Most importantly, the boys continue to thrive.  They have made substantial progress using iPads™ in the classroom.  They have been so successful that the school district has just purchased the newest version of this technology for both boys.  Mathew and Michael are now truly benefiting from their education program, resulting in positive changes that continue and grow.
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{Photo of Deb, a P&A client.} For Deb, things had been going pretty well.  In 2000, she had moved to Connecticut after her sister had visited her in Florida and became concerned with her living conditions.  At the time, Deb was 35 years old.  She has Down Syndrome.  Ultimately, Deb moved into a group home, which she seemed to enjoy and where she gained friends and a positive sense of herself. 
However, several years ago, the group home changed managers.  It became run down, and more importantly, new residents moved into the house.  One of these was a woman who was aggressive towards Deb, both physically and sexually.  Deb was obviously upset, and began to exhibit “behavior problems.”  Her sister reported these problems, but was frustrated by the lack of response from the provider agency.  Not only did the aggressor stay in the home, but there were missed doctor’s appointments, lost personal items, and no more activities that Deb enjoyed.  The sister noted mold growing in the bathroom, that the century tub used as an adjunct to physical therapy had become unusable, and that the heat in Deb’s room had been broken for two weeks before anyone noticed.  When she reported these things, the new manager expressed resentment.  Both the presence of her aggressive housemate and the escalating conflict between her sister and the house manager created stress for Deb.  Her heart condition worsened, and she cried all the time.  In desperation, Deb’s sister called P&A for help.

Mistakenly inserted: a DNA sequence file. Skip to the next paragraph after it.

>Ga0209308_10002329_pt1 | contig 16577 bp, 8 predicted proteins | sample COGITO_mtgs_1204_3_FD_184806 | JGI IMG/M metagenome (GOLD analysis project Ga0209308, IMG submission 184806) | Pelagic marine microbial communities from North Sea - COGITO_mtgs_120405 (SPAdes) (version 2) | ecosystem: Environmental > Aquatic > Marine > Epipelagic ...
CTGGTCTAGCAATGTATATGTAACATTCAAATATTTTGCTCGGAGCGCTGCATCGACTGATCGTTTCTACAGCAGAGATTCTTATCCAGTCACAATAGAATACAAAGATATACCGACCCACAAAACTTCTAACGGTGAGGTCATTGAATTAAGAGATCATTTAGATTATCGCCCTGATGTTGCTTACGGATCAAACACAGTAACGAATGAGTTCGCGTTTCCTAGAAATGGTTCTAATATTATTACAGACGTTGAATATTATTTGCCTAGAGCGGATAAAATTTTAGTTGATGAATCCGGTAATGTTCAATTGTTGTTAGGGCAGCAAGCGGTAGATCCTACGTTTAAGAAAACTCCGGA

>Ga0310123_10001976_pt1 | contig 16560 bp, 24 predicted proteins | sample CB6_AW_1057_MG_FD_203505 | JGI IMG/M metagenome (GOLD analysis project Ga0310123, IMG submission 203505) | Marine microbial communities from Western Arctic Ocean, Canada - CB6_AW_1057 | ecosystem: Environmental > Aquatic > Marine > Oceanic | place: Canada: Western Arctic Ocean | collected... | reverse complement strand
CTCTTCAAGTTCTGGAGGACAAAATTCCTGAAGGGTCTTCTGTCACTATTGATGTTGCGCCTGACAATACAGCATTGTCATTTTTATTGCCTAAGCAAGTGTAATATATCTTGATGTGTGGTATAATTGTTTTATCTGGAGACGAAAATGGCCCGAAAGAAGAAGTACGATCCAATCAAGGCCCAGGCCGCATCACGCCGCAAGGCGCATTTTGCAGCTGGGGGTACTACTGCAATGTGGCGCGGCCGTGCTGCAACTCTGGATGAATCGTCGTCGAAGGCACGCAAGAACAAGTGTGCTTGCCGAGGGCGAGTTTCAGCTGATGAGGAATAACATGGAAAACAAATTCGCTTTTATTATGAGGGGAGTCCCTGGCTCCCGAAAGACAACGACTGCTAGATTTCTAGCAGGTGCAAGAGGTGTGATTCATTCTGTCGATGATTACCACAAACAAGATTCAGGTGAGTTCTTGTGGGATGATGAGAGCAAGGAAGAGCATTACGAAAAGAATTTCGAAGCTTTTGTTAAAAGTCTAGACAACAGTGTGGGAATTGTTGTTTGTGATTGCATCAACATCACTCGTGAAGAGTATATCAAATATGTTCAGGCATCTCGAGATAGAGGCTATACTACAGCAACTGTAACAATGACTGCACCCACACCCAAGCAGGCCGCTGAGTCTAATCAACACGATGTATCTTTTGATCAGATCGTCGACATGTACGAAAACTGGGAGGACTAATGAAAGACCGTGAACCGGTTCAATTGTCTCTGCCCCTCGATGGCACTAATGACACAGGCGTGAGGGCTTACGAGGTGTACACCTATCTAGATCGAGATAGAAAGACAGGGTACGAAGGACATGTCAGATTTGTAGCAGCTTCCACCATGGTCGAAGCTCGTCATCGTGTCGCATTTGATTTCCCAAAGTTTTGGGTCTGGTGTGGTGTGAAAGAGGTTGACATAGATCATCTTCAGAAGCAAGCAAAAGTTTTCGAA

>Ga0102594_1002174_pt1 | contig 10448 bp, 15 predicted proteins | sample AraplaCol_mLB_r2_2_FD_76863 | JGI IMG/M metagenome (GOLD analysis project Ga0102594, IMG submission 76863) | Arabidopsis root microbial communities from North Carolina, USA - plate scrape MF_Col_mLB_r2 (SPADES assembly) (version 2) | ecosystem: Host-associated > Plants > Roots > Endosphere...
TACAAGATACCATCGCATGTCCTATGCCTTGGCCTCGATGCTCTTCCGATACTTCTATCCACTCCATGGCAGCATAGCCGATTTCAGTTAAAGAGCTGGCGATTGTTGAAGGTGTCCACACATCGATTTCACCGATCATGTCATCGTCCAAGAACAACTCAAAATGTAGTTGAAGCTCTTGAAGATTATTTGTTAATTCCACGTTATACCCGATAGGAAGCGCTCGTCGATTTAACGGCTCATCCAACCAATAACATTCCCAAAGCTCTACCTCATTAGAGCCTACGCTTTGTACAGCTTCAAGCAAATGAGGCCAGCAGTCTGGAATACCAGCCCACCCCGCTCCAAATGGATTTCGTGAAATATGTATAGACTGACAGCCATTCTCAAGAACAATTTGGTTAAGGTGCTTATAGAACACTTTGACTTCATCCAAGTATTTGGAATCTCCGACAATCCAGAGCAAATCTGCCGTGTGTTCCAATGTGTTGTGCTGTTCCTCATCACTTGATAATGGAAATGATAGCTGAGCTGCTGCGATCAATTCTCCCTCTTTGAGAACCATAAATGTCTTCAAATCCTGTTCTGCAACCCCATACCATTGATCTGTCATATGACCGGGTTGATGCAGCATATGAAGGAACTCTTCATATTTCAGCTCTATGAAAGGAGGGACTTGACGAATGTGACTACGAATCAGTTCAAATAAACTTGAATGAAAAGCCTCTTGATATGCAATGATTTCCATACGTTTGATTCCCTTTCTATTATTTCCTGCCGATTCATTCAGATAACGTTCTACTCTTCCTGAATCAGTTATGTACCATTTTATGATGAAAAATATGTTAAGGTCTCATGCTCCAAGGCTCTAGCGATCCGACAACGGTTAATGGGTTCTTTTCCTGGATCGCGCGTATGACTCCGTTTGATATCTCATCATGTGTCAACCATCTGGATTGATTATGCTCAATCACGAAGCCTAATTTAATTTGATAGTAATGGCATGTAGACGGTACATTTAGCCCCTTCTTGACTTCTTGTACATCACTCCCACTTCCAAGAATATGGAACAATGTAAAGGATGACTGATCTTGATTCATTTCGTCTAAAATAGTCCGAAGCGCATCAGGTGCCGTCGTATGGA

Initially, Deb’s sister wanted her to stay in the group home.  She wanted help securing the removal of the aggressive resident, and wanted the provider agency to take responsibility for improving conditions and meeting Deb’s needs.  After several meetings, however, she concluded that Deb just needed to move.  Deb had also soured on the home and wanted to move.  Deb’s Interdisciplinary Team (IDT) agreed, but moving within the Department of Developmental Services residential system is not always easy – it often takes years to arrange a new placement.  Much depends on having an accurate understanding of an individual’s Level of Need (LON) – a comprehensive assessment of all aspects of the support assistance that an individual needs.  Noting that Deb’s healthcare coordination needs had increased significantly, the P&A Advocate pressed the IDT for a reassessment of her LON.  The new LON assessment ultimately translated into more funding being identified for Deb’s support.  Fortuitously, just as Deb’s LON was changing, an opening arose in a group home run by a different provider agency. Deb went to visit and loved the atmosphere and the staff.  A month later, on her second “trial visit”, Deb refused to go back to her old placement.  As far as she was concerned, she had just moved to a new, much happier home.